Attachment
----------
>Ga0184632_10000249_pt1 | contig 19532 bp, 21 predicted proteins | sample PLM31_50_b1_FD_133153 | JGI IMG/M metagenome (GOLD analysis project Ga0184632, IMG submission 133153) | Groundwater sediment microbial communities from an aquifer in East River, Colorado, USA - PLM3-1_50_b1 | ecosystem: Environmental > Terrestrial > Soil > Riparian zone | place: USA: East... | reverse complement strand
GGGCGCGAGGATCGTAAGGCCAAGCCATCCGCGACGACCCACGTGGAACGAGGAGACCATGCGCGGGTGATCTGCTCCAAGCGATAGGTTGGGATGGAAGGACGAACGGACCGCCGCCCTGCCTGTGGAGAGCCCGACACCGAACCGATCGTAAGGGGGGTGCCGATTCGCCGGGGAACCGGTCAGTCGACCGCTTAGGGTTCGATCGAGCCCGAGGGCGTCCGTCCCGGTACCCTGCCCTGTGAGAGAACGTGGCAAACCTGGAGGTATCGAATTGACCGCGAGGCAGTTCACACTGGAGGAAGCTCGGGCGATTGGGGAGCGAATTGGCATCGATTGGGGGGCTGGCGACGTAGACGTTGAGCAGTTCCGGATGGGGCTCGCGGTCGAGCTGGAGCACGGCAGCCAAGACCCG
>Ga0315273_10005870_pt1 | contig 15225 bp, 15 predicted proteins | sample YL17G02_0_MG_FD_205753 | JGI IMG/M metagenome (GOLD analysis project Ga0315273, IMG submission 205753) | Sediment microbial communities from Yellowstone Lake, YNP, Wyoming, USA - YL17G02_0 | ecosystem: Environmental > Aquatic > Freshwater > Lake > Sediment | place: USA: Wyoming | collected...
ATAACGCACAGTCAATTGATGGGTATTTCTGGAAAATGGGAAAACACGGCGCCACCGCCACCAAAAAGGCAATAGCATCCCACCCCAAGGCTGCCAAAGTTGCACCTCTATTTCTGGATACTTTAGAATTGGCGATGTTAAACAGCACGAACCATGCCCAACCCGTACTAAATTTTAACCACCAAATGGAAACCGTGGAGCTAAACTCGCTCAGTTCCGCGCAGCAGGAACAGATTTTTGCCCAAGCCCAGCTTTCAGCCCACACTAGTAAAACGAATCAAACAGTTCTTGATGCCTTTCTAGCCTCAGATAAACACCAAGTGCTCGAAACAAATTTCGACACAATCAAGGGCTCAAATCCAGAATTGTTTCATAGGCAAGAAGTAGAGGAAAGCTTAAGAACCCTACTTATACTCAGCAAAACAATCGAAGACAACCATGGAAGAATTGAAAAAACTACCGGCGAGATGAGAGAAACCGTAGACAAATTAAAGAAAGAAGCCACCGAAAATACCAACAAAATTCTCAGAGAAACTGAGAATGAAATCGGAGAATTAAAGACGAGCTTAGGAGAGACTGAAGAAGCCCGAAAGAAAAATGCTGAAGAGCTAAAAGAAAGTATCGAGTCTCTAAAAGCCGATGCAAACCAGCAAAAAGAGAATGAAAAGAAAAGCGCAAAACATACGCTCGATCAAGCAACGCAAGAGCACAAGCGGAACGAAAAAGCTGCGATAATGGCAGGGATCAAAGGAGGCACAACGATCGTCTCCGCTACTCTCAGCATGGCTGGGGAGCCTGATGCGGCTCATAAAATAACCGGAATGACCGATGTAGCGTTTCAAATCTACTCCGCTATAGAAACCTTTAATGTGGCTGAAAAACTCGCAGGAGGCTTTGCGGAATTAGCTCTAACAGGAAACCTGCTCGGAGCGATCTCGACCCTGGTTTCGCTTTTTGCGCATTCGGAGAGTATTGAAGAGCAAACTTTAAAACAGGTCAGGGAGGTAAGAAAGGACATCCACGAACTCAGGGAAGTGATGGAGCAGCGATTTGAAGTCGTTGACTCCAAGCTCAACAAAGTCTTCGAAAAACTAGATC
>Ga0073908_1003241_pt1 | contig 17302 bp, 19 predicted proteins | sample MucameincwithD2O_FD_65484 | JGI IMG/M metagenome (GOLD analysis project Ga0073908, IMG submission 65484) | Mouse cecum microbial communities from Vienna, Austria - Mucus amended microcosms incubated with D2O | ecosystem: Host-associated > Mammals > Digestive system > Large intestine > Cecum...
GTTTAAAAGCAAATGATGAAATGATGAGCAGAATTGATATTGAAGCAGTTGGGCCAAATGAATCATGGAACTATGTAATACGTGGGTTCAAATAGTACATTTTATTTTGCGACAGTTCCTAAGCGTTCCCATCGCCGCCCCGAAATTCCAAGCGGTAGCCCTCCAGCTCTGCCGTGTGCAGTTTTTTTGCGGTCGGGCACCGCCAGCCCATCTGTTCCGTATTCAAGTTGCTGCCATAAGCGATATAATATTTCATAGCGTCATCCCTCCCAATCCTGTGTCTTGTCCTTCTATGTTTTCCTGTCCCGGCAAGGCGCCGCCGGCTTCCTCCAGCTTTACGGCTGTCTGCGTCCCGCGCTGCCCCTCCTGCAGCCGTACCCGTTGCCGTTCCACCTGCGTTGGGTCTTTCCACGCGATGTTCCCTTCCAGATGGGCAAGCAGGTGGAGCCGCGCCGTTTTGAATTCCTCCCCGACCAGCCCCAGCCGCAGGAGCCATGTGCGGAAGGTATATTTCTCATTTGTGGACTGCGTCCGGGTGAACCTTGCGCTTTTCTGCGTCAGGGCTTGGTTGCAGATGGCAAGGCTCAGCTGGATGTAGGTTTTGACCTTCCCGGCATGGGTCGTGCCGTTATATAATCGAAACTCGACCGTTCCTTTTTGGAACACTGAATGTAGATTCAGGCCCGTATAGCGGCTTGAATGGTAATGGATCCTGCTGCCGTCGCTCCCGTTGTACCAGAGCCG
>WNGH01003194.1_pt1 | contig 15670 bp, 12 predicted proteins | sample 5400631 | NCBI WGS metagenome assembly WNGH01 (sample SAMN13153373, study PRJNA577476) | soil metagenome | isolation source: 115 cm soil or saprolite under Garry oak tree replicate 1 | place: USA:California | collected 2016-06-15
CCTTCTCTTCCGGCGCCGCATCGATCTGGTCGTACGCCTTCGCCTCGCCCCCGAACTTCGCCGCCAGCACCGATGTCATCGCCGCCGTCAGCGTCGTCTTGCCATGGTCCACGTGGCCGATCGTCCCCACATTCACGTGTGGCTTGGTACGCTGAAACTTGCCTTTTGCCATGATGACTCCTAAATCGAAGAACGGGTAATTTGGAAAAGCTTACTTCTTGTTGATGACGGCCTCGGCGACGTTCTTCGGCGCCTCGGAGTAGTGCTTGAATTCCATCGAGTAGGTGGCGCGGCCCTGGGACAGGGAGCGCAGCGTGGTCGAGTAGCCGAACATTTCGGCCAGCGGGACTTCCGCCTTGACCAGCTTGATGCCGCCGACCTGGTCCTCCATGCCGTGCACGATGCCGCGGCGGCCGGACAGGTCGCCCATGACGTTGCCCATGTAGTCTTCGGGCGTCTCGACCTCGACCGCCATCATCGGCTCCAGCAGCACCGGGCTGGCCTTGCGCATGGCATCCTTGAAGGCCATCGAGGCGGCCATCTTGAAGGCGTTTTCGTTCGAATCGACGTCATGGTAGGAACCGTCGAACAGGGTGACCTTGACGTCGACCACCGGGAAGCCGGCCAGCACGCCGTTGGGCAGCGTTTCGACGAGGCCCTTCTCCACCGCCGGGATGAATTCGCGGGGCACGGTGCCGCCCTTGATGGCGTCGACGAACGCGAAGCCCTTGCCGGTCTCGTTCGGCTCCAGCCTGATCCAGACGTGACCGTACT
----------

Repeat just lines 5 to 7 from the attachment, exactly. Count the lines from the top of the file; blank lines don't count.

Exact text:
>Ga0073908_1003241_pt1 | contig 17302 bp, 19 predicted proteins | sample MucameincwithD2O_FD_65484 | JGI IMG/M metagenome (GOLD analysis project Ga0073908, IMG submission 65484) | Mouse cecum microbial communities from Vienna, Austria - Mucus amended microcosms incubated with D2O | ecosystem: Host-associated > Mammals > Digestive system > Large intestine > Cecum...
GTTTAAAAGCAAATGATGAAATGATGAGCAGAATTGATATTGAAGCAGTTGGGCCAAATGAATCATGGAACTATGTAATACGTGGGTTCAAATAGTACATTTTATTTTGCGACAGTTCCTAAGCGTTCCCATCGCCGCCCCGAAATTCCAAGCGGTAGCCCTCCAGCTCTGCCGTGTGCAGTTTTTTTGCGGTCGGGCACCGCCAGCCCATCTGTTCCGTATTCAAGTTGCTGCCATAAGCGATATAATATTTCATAGCGTCATCCCTCCCAATCCTGTGTCTTGTCCTTCTATGTTTTCCTGTCCCGGCAAGGCGCCGCCGGCTTCCTCCAGCTTTACGGCTGTCTGCGTCCCGCGCTGCCCCTCCTGCAGCCGTACCCGTTGCCGTTCCACCTGCGTTGGGTCTTTCCACGCGATGTTCCCTTCCAGATGGGCAAGCAGGTGGAGCCGCGCCGTTTTGAATTCCTCCCCGACCAGCCCCAGCCGCAGGAGCCATGTGCGGAAGGTATATTTCTCATTTGTGGACTGCGTCCGGGTGAACCTTGCGCTTTTCTGCGTCAGGGCTTGGTTGCAGATGGCAAGGCTCAGCTGGATGTAGGTTTTGACCTTCCCGGCATGGGTCGTGCCGTTATATAATCGAAACTCGACCGTTCCTTTTTGGAACACTGAATGTAGATTCAGGCCCGTATAGCGGCTTGAATGGTAATGGATCCTGCTGCCGTCGCTCCCGTTGTACCAGAGCCG
>WNGH01003194.1_pt1 | contig 15670 bp, 12 predicted proteins | sample 5400631 | NCBI WGS metagenome assembly WNGH01 (sample SAMN13153373, study PRJNA577476) | soil metagenome | isolation source: 115 cm soil or saprolite under Garry oak tree replicate 1 | place: USA:California | collected 2016-06-15